Jeff Wiser wrote there are two approaches to success: great stuff (velocity) and great command (pitch location) in this article. At lower velocities, whether Corbin has good command becomes more important.

Keegan Thompson wrote, “...the team has been forgoing his scheduled bullpen sessions on off days to give him extra rest.” That action tells me this issue may linger.

This match-up is advantage D-backs.

Saturday. Daniel Mengden (126 ERA+, 6.0 SO/9, 0.9 BB/9) vs Clay Buchholz (250 ERA+, 3.6 SO/9, 1.8 BB/9)

Daniel Mengden’s ERA was 4.68 in March/April and 1.46 in May. How did he improve that much? I don’t know. In any case, in his last start, “Mengden popped his shoulder out and back into its socket as he was covering the bag in the seventh inning. He stated it isn’t out of the ordinary but he didn’t have to have it popped back in this time.” source: Ellis Canady, RotoBaller.

It had been over a year since Clay Buchholz had started a game in the Majors. This season’s game went very well (1 earned run in 5 innings). Was it luck or was it real? As Jim McLennan pointed out he was pitching to contact (“he had only six swinging strikes”), and he was helped by low BABIP (“1 for 14 balls in play”). So maybe it was luck. On the other hand, Jim wrote he “was mixing up his pitches well, and generally avoiding much in the way of hard contact.” So maybe it was real.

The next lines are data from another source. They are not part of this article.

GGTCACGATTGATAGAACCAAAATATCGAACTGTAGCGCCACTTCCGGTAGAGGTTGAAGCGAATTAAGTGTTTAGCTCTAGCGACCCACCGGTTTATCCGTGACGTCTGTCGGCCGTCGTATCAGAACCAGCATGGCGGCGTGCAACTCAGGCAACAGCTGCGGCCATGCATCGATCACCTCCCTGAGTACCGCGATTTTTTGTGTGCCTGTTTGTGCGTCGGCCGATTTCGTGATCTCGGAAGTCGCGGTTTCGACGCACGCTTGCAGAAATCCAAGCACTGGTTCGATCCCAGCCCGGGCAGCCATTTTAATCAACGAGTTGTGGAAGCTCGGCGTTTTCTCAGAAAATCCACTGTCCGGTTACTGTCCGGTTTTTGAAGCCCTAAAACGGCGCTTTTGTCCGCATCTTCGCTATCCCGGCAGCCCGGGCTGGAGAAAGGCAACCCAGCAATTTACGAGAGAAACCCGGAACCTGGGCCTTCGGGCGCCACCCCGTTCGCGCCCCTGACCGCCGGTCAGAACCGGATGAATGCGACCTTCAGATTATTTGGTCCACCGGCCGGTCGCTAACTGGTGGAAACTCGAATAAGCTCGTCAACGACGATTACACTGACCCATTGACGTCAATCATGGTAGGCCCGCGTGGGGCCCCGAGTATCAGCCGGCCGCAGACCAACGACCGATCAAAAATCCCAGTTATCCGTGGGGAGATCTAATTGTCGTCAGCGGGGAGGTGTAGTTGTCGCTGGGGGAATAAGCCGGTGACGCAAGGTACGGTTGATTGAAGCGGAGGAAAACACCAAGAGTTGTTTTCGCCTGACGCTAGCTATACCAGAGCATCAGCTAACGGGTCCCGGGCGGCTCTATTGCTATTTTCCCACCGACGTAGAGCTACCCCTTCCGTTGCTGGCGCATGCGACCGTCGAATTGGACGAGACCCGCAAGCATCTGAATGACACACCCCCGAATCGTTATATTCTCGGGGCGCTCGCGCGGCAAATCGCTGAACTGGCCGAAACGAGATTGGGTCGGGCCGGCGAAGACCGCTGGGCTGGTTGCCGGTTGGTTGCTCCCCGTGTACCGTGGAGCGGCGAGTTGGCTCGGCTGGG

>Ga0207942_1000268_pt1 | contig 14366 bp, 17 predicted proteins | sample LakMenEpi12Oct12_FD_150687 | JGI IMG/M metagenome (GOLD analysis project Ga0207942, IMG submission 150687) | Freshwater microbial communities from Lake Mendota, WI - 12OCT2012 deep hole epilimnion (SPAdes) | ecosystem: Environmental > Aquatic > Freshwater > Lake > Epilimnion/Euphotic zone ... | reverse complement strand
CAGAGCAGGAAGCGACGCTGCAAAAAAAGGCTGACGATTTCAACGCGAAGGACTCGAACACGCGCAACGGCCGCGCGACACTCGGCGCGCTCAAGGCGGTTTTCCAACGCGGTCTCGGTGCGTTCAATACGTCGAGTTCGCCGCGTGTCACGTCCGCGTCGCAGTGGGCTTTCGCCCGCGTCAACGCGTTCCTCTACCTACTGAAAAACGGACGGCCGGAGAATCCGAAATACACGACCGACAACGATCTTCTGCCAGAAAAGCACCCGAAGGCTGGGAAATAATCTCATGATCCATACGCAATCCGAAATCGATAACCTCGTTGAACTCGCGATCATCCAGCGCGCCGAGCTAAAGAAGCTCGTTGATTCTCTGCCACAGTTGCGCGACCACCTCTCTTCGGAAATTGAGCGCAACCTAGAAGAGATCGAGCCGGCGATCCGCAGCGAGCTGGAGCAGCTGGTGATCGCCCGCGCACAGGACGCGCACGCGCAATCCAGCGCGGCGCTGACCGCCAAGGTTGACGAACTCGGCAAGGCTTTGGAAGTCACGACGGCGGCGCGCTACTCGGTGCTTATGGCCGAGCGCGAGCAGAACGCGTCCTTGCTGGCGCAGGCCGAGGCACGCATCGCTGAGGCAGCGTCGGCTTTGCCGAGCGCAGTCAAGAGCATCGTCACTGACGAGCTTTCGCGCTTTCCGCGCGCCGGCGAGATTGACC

This match-up is a toss up - both pitchers could be either awesome or awful.

Sunday. Trevor Cahill (151 ERA+, 8.8 SO/9, 2.3 BB/9) vs Zack Greinke (114 ERA+, 9.9 SO/9, 1.0 BB/9)

Former Diamondback Trevor Cahill was recently on the 10 day DL because of an elbow impingement. An MRI was “clean” and so without any known treatment he returned to action on 16 May. His pitch count was 88 on May 16 and 102 on May 22. 102 was his highest pitch count in more than a year. His ERA in May is 2.37, but is it sustainable?

Zack Greinke leads the NL in strike-outs to walk ratio (9.57). His ERA for May is 2.55 despite one disappointing game - allowing 3 homers against the Brewers on 21 May. This match-up is slight advantage D-backs.

Leon Province, Nicaragua
Leon Province, Nicaragua
Photo by Brent Stirton/Getty Images For Save the Children

Player in the spotlight

Baseball is the national game of Nicaragua. The Nicaragua Professional Baseball League has four teams. The current champion is Tigres del Chinandega.